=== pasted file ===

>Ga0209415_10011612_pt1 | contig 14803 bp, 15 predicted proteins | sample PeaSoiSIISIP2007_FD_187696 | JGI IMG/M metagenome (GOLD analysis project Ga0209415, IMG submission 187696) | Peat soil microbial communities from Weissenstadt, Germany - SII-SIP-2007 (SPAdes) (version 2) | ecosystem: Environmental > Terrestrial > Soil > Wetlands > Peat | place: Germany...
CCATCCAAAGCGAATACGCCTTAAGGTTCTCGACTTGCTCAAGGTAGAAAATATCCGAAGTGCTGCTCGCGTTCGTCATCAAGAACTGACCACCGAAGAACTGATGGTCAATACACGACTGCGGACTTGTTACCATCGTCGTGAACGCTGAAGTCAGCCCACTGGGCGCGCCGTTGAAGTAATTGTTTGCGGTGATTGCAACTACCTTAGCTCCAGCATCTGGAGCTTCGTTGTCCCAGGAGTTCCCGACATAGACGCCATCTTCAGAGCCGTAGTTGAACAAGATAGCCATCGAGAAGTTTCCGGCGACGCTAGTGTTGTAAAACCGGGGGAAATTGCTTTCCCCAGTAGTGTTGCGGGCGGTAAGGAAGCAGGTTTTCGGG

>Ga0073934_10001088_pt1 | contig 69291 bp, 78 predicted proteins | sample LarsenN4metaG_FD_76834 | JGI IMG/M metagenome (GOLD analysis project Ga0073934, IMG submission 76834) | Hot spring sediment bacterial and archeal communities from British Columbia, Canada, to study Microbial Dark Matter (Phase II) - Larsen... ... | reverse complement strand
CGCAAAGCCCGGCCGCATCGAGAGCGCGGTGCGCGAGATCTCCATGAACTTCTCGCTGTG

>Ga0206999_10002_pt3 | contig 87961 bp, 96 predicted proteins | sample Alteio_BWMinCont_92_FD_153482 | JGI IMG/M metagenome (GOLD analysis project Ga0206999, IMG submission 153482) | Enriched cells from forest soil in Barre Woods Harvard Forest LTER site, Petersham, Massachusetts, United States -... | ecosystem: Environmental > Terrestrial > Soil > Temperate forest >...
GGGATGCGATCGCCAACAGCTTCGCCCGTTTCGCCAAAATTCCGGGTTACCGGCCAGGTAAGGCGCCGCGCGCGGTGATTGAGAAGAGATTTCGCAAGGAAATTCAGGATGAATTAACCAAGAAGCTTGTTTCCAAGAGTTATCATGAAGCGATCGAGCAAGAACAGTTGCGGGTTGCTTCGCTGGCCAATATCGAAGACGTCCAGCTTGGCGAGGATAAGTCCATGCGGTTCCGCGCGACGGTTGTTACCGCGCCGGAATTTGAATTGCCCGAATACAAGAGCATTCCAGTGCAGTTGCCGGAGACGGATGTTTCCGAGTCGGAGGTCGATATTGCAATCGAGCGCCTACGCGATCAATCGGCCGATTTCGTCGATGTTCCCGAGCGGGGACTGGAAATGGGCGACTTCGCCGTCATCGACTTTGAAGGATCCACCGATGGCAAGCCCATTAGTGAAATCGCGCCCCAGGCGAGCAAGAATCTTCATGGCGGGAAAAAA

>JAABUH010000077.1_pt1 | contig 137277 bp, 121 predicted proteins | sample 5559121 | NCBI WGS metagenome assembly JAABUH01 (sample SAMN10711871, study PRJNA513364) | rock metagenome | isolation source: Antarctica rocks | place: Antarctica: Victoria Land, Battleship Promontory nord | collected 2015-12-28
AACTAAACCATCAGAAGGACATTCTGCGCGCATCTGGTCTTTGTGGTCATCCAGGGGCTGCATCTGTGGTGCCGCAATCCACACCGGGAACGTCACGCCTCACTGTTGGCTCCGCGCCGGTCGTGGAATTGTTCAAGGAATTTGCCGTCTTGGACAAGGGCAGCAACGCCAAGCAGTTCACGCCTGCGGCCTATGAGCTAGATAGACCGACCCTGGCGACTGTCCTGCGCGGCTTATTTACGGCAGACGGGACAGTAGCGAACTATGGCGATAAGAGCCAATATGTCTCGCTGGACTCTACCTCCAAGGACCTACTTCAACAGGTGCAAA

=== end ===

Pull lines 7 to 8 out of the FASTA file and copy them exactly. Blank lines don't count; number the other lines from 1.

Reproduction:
>JAABUH010000077.1_pt1 | contig 137277 bp, 121 predicted proteins | sample 5559121 | NCBI WGS metagenome assembly JAABUH01 (sample SAMN10711871, study PRJNA513364) | rock metagenome | isolation source: Antarctica rocks | place: Antarctica: Victoria Land, Battleship Promontory nord | collected 2015-12-28
AACTAAACCATCAGAAGGACATTCTGCGCGCATCTGGTCTTTGTGGTCATCCAGGGGCTGCATCTGTGGTGCCGCAATCCACACCGGGAACGTCACGCCTCACTGTTGGCTCCGCGCCGGTCGTGGAATTGTTCAAGGAATTTGCCGTCTTGGACAAGGGCAGCAACGCCAAGCAGTTCACGCCTGCGGCCTATGAGCTAGATAGACCGACCCTGGCGACTGTCCTGCGCGGCTTATTTACGGCAGACGGGACAGTAGCGAACTATGGCGATAAGAGCCAATATGTCTCGCTGGACTCTACCTCCAAGGACCTACTTCAACAGGTGCAAA